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Lecturer helping to improve public health response to snake bites

22nd November 2023 – Tags: Access to Higher Education, Staff

A lecturer at City College Norwich is playing a key role in efforts to reduce serious injuries and lives lost to venomous snake bites in some of the world's poorest communities.  

Stephen Spawls, who grew up in Kenya and has lived and worked in Egypt, Botswana and Ethiopia, recently returned to Kenya for a conference on the issue. The aim of the event was to spearhead a new international advisory group, with a remit to inform public health initiatives and improve how the problem of snake bites is tackled in poorer parts of the world. 

The devastating impact of snake bite injuries disproportionately affects people from the poorest communities in parts of Africa, Asia, and Central and South America.  

Stephen Spawls handlng a puff adder

Stephen Spawls handlng a puff adder

Those living in poor rural communities are much more likely to be bitten by a snake in the first place. Reasons for this include the fact that they are more likely to be living and working in close proximity to snakes, living in accommodation that snakes can easily get into, with a lack of electric lighting, and poor footwear. 

When people in these circumstances are bitten by a snake, their access to anti-venom treatment (which needs to be administered quickly) can be impeded by the distance to the nearest health clinic and lack of awareness around identifying different types of snakes and what to do following a bite. 

Stephen describes the issue as an ‘unseen medical challenge’ because it disproportionately affects poor communities, happens on a sporadic basis, and is not an area of medicine in which drug companies are heavily invested. 

From a public health perspective, there are lots of practical steps that can be taken to tackle the problem”, says Stephen. “There are simple, low-cost, solutions that can significantly reduce the likelihood of people getting bitten by snakes. For example, providing bed nets, ensuring people have strong footwear, and providing night lights so they do not accidentally step on a snake in the dark.” 

He continues, “There is also a need for public education at the local level, in clinics and hospitals, so that people know what to do if they are bitten by a snake.”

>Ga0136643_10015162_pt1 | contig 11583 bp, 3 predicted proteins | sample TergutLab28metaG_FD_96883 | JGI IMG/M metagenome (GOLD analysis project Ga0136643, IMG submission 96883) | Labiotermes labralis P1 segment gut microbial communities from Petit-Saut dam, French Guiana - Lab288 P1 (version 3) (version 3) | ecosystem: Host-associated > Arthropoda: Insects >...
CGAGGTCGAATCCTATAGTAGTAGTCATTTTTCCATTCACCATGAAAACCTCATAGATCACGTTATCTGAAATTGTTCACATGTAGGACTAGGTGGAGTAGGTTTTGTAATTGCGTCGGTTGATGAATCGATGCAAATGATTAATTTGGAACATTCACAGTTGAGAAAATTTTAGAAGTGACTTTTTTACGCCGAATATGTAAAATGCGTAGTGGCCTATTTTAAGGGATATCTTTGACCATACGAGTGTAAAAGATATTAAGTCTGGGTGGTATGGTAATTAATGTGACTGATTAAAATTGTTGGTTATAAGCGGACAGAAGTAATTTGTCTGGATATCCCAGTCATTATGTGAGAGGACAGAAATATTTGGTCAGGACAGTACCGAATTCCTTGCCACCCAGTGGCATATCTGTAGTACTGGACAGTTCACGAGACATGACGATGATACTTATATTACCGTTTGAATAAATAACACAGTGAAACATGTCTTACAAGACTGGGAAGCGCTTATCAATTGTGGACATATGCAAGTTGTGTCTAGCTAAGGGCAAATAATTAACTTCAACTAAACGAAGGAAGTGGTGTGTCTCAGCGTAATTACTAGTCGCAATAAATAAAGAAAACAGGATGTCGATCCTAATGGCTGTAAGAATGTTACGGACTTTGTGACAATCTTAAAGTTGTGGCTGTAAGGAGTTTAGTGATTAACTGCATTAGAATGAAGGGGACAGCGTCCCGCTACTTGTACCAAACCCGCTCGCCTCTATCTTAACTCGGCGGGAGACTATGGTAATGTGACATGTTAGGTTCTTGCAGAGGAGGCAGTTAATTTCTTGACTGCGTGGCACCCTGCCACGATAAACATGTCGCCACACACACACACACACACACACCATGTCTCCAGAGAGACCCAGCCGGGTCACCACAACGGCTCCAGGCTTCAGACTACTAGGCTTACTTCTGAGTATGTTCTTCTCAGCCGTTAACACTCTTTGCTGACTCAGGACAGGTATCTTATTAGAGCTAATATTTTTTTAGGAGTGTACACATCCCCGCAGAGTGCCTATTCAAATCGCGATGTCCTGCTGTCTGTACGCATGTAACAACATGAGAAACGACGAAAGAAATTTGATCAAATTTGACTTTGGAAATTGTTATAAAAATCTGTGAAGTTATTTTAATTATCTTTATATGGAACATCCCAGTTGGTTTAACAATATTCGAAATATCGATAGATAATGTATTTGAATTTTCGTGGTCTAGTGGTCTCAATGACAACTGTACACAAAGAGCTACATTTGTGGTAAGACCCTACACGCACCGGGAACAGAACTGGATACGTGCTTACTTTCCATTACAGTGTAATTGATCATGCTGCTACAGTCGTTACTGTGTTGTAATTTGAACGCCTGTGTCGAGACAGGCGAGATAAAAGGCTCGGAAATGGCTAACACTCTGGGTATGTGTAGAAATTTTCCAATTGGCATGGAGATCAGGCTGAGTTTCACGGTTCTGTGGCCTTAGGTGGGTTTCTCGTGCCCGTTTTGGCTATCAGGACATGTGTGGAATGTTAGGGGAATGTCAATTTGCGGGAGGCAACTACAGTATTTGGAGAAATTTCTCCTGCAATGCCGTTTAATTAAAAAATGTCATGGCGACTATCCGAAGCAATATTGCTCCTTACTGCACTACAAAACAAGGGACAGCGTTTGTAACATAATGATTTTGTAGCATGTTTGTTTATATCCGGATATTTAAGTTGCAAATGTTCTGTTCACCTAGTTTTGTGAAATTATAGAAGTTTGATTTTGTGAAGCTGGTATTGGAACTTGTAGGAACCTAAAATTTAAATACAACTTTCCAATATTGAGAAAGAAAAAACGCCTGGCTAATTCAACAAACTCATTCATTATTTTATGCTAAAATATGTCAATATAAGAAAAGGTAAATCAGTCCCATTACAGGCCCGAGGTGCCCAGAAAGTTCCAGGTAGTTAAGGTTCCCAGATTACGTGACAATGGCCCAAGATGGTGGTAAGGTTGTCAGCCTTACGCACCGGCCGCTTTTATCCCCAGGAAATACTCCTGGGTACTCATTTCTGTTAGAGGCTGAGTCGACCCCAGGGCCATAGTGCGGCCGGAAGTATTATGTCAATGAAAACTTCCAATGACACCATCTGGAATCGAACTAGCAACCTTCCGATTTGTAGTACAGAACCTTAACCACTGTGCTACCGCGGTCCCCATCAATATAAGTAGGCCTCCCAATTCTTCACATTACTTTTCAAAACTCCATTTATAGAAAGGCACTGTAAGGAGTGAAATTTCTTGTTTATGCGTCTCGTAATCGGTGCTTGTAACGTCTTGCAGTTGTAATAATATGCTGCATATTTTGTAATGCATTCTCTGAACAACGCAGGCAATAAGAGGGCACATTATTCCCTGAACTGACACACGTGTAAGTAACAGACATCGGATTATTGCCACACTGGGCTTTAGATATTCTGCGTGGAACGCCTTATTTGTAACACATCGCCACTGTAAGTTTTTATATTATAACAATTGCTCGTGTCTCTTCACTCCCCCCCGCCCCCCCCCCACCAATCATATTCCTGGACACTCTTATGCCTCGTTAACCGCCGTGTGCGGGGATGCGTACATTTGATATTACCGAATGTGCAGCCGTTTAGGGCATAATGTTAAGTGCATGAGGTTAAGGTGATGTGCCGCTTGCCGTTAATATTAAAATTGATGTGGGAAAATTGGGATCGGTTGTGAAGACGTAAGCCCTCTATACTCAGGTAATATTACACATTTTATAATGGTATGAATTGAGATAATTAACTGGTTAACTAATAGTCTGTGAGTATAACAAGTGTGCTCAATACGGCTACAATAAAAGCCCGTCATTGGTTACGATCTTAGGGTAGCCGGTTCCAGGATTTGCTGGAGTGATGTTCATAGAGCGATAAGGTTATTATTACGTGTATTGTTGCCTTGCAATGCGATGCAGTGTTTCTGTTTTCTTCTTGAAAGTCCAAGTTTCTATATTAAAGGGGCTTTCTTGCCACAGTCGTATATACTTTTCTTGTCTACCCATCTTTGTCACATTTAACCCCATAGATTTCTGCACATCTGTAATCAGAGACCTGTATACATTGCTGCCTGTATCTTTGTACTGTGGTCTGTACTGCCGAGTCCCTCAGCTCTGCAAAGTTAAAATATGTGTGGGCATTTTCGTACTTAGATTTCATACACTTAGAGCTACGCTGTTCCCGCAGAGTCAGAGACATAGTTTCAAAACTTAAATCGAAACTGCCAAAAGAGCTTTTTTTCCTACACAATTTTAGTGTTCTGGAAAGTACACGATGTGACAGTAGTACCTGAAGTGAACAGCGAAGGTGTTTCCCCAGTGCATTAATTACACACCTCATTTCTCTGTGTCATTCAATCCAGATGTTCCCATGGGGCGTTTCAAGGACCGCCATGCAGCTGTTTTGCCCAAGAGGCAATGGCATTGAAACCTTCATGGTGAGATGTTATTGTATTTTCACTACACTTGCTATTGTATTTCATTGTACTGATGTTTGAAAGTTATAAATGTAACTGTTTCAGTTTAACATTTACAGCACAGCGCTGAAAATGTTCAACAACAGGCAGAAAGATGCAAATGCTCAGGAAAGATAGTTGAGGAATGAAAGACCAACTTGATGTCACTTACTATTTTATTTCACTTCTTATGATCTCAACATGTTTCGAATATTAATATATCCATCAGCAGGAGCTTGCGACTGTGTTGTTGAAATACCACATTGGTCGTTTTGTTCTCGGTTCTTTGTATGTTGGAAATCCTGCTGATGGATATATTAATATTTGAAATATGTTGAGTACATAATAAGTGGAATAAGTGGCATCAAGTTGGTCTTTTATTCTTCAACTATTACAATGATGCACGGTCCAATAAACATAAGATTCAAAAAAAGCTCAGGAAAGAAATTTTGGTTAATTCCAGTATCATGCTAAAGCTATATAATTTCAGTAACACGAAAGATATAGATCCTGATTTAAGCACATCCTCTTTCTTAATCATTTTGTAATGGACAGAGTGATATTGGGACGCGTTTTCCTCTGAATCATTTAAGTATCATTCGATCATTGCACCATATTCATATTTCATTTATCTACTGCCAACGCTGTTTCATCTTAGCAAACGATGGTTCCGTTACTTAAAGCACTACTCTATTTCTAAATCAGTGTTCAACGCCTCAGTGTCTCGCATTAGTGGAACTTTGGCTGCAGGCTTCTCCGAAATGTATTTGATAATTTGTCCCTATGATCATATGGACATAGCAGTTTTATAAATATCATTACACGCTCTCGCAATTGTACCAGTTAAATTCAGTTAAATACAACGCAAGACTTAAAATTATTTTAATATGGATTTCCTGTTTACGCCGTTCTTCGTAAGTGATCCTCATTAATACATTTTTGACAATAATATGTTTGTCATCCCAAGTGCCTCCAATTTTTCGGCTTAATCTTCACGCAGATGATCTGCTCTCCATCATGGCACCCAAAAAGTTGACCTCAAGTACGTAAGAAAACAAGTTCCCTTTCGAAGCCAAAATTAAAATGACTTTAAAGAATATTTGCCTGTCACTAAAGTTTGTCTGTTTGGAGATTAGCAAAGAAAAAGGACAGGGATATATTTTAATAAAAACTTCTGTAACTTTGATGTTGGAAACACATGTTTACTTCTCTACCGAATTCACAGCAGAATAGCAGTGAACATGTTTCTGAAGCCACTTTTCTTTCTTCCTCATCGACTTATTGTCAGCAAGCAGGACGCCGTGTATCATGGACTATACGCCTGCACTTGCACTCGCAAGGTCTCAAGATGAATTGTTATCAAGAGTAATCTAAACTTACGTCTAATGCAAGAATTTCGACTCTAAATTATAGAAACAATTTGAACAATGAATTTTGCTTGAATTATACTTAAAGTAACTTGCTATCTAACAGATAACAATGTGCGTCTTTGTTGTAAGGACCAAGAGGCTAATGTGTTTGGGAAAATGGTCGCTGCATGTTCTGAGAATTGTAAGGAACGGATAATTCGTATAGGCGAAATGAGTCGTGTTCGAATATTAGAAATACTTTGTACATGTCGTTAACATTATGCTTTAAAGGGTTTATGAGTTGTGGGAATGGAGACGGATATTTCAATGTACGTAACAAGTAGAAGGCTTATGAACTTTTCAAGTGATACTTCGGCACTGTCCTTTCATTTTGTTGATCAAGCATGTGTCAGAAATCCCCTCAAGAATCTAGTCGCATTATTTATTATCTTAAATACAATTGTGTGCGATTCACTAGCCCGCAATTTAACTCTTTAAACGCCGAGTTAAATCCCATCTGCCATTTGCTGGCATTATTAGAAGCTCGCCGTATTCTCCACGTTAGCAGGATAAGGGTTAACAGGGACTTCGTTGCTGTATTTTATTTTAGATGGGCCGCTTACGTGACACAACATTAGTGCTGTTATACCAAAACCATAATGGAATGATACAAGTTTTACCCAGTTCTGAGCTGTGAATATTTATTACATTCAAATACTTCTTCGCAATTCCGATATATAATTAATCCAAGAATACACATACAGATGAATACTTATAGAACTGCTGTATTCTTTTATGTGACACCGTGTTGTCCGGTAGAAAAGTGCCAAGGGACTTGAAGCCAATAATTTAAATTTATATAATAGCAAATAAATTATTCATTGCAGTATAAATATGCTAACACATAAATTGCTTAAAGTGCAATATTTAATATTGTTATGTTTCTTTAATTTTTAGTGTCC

Stephen Spawls delivering a training course in the Maasai Mara, Kenya

Stephen Spawls delivering a training course in the Maasai Mara, Kenya

Stephen has played an active role in helping to train health professionals in Kenya and Tanzania, after co-writing a book on Africa’s dangerous snakes, recently revised and published in 2020.   

Mr Spawls grew up in Kenya and it was there that he developed his lifelong interest in African wildlife. He caught his first chameleon at the age of 6 and spent much of his childhood seeking out snakes. 

Stephen is a passionate advocate for snakes and he has written extensively in the area of herpetology.   

He has been a lecturer at City College Norwich for 18 years and teaches on the college’s Access to Higher Education Diploma in Science for Health Practitioners.  

One of the outcomes from the conference in Kenya is a new framework for sharing information by those working in the area of snakebites and public health. It is hoped that this will pave the way to the establishment of an advisory group that would work directly with the United Nations and other national and international health agencies.  

It is vital that we do more to protect people in poor communities from the effects of snake bites. As well as reducing deaths from snake bites, we also want to put in place the practical measures and public health education that would see fewer people getting bitten in the first place. A serious bite, not treated quickly enough, can result in injuries that might seriously limit a person’s ability to work, leading to even greater poverty.”